As Comfortable As Vive Gets
A comfortable framerate is one thing, physical comfort is another--and the Vive Pro's stock head strap is on point. With a form-fitting facepad around the HMD and dense foam on the back of the strap, the Vive Pro provides enough comfort for long sessions. Also, its seamless design has the head strap moving as one piece. The top is made up of an adjustable velcro strap, while the back consists of an easy-to-use dial that loosens and tightens the whole thing, similar to the PSVR. Not only does this design make it extraordinarily simple to put on and take off, but it provides balanced weight distribution--no longer does HTC's headset have that nagging front-heavy feel.
In addition to impressive comfort, the head strap comes with built-in on-ear headphones. These don't exactly have the clarity of high-grade audio equipment, but they pack enough thumping bass, and there's minimal distortion for high and mid frequencies. Accurate positional audio is also a highlight, which is a necessity for the VR experience. One drawback is that the headphones won't sit perfectly flush on everyone's ears, which can compromise sound isolation.
Shelling Out The Dough
One of the most intimidating factors with VR is the cost of entry; price drops from all the leading platforms have certainly lowered the barrier, but unfortunately, the Vive Pro abandons the trend entirely. For $800 USD / £800 GBP / €880 EU / $1,200 AUD, you're only getting the upgraded HMD with the new breakout box. That's it. The Vive Pro does not come with the Vive controllers or the two required base station sensors. Those who have yet to hop on the Vive ecosystem will be shelling out a pretty penny for the necessary equipment. This essentially posits the Vive Pro solely as an upgrade for those who already own the original headset. Even then, that price tag is a lot to ask.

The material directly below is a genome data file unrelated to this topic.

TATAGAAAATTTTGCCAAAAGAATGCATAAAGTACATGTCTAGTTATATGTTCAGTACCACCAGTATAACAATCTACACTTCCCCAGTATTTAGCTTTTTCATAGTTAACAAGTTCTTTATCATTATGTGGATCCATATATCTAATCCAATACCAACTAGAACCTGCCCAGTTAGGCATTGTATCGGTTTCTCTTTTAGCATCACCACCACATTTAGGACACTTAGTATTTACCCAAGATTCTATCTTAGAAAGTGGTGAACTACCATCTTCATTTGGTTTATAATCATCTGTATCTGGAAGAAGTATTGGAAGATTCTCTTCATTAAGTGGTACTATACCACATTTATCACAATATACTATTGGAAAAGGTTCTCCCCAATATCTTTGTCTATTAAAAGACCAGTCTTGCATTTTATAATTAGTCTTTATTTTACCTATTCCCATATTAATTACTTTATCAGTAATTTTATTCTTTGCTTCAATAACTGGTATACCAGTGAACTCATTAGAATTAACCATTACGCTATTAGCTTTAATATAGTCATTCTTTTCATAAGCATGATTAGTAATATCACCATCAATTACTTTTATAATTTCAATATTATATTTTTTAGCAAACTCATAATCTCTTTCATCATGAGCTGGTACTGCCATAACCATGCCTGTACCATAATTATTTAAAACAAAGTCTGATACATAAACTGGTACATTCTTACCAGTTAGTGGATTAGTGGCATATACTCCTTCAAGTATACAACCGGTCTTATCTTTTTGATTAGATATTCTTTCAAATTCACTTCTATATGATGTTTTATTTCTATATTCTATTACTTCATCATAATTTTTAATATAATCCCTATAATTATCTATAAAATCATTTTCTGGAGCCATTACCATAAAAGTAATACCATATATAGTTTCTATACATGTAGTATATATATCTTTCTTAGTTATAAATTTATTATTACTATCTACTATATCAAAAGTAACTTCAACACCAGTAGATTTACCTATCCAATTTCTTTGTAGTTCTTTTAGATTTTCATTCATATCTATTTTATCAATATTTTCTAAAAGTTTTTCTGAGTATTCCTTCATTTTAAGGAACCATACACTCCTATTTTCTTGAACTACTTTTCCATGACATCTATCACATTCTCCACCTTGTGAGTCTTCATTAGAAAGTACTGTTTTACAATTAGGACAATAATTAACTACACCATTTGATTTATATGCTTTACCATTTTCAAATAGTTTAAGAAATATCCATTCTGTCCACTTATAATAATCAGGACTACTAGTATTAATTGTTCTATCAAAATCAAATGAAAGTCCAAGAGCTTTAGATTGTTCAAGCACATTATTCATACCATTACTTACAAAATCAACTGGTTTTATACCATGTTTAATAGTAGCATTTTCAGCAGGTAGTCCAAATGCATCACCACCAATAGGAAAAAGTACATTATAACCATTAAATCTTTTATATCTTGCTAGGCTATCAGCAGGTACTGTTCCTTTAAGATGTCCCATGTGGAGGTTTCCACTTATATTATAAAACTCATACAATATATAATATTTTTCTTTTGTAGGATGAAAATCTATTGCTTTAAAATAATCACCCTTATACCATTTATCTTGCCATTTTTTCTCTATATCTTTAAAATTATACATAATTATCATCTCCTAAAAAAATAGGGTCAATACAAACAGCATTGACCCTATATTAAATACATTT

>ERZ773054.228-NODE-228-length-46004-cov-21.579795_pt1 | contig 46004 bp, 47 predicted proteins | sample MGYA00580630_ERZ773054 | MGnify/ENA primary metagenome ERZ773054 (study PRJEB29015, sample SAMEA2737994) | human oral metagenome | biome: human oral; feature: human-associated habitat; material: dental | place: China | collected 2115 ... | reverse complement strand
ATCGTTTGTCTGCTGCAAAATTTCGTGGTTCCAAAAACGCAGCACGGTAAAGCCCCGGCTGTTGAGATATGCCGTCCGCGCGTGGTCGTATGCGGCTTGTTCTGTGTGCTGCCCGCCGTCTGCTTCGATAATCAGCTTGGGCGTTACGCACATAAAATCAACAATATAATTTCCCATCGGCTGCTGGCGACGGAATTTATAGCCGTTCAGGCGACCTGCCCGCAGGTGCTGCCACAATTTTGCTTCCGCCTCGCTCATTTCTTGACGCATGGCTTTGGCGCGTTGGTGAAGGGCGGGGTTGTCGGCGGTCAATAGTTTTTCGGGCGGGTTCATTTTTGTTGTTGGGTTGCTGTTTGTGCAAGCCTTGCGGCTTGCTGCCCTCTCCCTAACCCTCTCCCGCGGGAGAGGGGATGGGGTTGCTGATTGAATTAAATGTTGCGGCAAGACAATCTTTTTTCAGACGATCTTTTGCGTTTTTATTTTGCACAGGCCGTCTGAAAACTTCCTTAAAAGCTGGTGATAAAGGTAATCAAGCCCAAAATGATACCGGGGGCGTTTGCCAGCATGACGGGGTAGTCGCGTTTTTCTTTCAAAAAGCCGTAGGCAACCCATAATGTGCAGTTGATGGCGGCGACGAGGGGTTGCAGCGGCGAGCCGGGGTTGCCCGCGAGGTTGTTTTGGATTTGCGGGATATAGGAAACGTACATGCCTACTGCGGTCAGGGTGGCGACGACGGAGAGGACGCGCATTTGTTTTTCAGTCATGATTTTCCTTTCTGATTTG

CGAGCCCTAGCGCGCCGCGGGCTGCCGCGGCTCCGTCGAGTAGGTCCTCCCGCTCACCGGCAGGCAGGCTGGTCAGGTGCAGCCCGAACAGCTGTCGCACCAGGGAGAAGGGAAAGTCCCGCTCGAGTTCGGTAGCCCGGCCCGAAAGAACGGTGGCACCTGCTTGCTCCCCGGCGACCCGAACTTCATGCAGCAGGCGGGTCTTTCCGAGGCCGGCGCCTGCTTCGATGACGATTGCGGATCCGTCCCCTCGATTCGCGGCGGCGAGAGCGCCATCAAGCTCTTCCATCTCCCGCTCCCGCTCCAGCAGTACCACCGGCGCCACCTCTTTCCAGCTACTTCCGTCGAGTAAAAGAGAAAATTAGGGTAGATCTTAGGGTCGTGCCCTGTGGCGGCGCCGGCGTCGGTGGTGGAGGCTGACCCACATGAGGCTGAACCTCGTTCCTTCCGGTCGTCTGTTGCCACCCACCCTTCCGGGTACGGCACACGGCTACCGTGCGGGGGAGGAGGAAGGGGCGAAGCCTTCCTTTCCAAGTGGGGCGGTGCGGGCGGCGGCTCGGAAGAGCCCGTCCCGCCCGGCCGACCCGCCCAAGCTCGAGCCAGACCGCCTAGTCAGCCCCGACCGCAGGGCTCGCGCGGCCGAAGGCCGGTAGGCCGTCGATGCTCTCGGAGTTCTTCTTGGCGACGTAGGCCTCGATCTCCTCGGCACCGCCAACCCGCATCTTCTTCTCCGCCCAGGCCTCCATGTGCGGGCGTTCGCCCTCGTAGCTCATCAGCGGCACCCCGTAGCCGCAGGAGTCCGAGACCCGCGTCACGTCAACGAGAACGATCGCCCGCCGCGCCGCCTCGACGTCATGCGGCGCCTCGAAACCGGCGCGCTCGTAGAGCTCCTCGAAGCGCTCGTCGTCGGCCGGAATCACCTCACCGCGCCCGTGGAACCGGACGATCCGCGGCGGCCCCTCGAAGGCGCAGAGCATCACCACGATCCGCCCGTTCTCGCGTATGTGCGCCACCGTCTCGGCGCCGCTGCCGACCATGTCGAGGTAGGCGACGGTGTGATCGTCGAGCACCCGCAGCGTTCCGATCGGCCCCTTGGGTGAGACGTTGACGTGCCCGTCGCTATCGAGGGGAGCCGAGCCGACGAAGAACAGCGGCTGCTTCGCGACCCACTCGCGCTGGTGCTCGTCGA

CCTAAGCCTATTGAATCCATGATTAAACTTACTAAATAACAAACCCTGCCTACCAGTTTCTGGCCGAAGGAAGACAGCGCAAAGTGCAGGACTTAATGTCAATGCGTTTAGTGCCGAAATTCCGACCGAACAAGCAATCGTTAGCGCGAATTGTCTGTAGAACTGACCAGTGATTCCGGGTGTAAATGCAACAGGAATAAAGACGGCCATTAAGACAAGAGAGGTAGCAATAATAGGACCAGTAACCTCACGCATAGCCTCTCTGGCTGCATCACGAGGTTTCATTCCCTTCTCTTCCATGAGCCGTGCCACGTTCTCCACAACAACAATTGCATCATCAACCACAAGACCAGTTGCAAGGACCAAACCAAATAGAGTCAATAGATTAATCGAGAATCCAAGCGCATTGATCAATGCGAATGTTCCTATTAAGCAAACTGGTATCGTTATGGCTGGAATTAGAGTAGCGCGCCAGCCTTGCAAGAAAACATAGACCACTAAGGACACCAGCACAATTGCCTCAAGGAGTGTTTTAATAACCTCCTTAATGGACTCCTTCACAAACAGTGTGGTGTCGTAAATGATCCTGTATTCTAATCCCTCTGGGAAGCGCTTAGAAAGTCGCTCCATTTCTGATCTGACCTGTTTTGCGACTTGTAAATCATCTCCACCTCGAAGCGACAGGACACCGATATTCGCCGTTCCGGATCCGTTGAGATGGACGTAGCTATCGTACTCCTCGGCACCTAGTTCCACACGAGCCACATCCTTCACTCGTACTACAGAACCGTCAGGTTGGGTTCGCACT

As great as the Vive Pro is, you won't miss out on any games or functions that you don't already get with the original Vive.
With Vive Pro, HTC is raising the bar for VR gaming headsets; the benefits of its higher resolution are undeniable. Along with an improved head strap for better comfort and weight distribution, it seems the Vive Pro is a clear win for HTC. However, the high price may make it cost-prohibitive for VR newcomers, especially because of the incomplete package. This is very much for the VR enthusiast with a high-end PC who wants the latest and greatest hardware regardless of the price tag, which is further reinforced by the fact that minimum specs won't cut it for more graphically demanding games. If you don't fall into the category, there isn't enough to warrant a Vive Pro as it stands. As great as the Vive Pro is, you won't miss out on any games or functions that you don't already get with the original Vive.
|The Good||The Bad|
|+ Higher resolution translates to a noticeable improvement in visual clarity||- Expensive, especially if you don't have the original Vive package|
|+ Improved ergonomics; more comfortable to wear and better weight distribution||- Doesn't offer enough over the original Vive to warrant the price|
|+ Built-in headphones produce decent audio quality||- Will need to upgrade your PC if you use the minimum specs of the original Vive|